Southernwood (Artemisia abrotanum) is a highly aromatic, shrubby, perennial member of the Artemisia family.
Its odor is something like a cross between lemon and camphor and is pleasant in small doses, but can become overbearing. This very attractive plant forms a bushy shrub with long, narrow, feathery leaves or a greyish green color. It reaches about three feet in height.
Southernwood is native to Southern Europe and we find much mention of it in Spain and Italy.
Southernwood may also be known as: Lad’s Love, Boy’s Love, Old Man, Southern Wormwood, Oldman Wormwood, Lover’s Plant, Appleringie, Garderobe, Our Lord’s Wood, Maid’s Ruin, Garden Sagebrush, European Sage, Sitherwood and Lemon Plant.
- Southernwood in History and Folklore
- Gardening with Southernwood
- Harvesting and Preserving Southernwood
- Southernwood Around the House
- Healing with Southernwood
- Southernwood for Magick
- Southernwood in the Kitchen
- Warnings and Toxicity Information for Southernwood
- Learn More About Southernwood
Southernwood in History and Folklore
Southernwood has historically been used as a strewing herb as its odor repels insects.
Southernwood and rue were worn to protect them from contagious diseases of the masses and were placed in prisons to prevent the spread of diseases there.
It was also one of many herbs that were worn by church parishioners to help keep them alert during long sermons and prayer meetings.
Young men once used southernwood to help them grow beards. Apparently the herb was burned and the ashes rubbed into the skin where beard growth was desired.
Gardening with Southernwood
Southernwood is very easy to grow in poor soil and a sunny spot, though it tolerates some shade quite well. Southernwood grows very easily by cuttings. A branch touching the ground will grow into a new plant. You can also grow it from seed, but it can take several discouraging weeks to germinate.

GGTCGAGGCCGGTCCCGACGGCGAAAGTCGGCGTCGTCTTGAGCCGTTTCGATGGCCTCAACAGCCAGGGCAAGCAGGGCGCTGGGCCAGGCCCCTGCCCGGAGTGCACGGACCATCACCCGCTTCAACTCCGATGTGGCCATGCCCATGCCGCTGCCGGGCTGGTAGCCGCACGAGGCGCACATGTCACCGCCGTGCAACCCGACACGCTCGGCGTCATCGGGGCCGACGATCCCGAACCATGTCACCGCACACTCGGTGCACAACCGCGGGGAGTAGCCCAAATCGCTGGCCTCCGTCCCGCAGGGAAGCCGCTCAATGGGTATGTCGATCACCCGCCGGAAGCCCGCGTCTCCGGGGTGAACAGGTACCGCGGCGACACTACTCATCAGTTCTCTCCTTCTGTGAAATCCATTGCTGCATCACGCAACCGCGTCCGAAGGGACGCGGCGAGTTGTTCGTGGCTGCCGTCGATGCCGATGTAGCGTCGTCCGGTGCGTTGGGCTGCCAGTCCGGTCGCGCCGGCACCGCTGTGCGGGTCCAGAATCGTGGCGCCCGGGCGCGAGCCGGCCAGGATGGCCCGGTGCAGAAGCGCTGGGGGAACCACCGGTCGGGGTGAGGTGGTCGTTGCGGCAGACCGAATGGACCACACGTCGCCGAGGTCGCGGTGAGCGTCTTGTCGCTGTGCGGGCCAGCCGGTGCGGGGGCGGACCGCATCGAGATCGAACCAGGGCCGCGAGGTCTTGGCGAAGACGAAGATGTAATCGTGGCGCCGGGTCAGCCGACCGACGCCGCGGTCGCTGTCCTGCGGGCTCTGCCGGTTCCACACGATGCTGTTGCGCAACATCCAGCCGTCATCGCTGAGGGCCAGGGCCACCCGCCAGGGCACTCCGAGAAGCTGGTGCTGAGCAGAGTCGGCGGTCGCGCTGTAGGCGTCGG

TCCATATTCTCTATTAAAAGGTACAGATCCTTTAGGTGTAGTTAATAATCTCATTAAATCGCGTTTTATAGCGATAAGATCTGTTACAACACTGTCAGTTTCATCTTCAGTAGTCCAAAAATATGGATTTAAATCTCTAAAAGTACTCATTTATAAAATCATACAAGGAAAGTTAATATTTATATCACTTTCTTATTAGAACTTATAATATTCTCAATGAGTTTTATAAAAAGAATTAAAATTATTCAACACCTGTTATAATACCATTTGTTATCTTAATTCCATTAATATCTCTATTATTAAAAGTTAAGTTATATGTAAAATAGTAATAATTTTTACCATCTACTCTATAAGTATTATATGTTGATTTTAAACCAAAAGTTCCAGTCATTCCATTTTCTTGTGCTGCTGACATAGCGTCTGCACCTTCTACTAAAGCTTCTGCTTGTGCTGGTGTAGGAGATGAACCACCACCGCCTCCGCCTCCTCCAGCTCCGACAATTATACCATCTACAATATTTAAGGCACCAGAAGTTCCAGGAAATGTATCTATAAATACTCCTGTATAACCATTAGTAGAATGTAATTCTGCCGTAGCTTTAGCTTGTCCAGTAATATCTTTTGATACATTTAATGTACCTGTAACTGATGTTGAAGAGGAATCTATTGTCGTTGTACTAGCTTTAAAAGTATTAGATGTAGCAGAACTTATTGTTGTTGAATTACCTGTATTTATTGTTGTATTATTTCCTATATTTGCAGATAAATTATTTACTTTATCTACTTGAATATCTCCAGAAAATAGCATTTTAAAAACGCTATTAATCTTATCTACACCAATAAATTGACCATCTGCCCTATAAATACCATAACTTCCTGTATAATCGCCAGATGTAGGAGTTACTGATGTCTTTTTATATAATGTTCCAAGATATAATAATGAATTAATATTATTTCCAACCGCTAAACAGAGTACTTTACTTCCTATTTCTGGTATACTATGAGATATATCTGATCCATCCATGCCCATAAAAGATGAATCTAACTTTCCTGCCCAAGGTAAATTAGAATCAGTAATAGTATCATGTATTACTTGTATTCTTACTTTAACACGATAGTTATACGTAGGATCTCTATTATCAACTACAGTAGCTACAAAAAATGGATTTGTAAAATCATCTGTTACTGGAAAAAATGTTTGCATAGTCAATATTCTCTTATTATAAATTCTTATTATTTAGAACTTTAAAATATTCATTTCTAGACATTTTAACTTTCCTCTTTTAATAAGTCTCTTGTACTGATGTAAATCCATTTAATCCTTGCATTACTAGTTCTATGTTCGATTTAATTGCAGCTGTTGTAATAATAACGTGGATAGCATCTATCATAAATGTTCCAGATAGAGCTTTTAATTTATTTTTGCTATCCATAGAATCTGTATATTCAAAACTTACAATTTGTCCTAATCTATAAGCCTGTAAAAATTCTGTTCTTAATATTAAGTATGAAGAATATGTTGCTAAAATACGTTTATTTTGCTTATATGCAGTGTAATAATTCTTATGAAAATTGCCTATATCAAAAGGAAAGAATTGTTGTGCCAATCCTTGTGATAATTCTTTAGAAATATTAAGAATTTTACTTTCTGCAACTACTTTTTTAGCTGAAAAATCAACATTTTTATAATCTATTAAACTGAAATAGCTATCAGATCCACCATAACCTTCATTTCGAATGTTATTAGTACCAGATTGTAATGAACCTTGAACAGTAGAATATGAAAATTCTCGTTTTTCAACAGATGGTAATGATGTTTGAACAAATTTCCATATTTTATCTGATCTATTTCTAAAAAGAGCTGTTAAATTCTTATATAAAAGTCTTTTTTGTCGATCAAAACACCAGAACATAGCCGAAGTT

Southernwood’s fragrance discourages insects of all sorts, including bees, so care should be taken when deciding where to put it. It is perhaps best to put it near areas where people will spend time than to use it as a companion for other plants who may desire the attention of pollinators.
However, tall fruit trees may benefit from the presence of Southernwood, since it is short, it can discourage climbing insects but isn’t likely to interfere with flying bees. You can plant southernwood near cabbage and its relatives to ward off cabbage worm.
Southernwood is a nice, low-growing shrub that I like around paths and bordering social areas in the yard. It does not have an attractive flower but its silvery green leaves are very attractive and might make a nice addition to a moon garden. It is not bothered by many diseases and deer and rabbits tend to leave it alone.
Southernwood can get invasive. In the herb garden, it’s likely to crowd out its neighbors.
I do not recommend Southernwood as an indoor potted plant although it would probably do well because its fragrance, while pleasant enough outdoors, quickly becomes overbearing in enclosed spaces.
Harvesting and Preserving Southernwood
Southernwood is best harvested in mid to late summer
Southernwood Around the House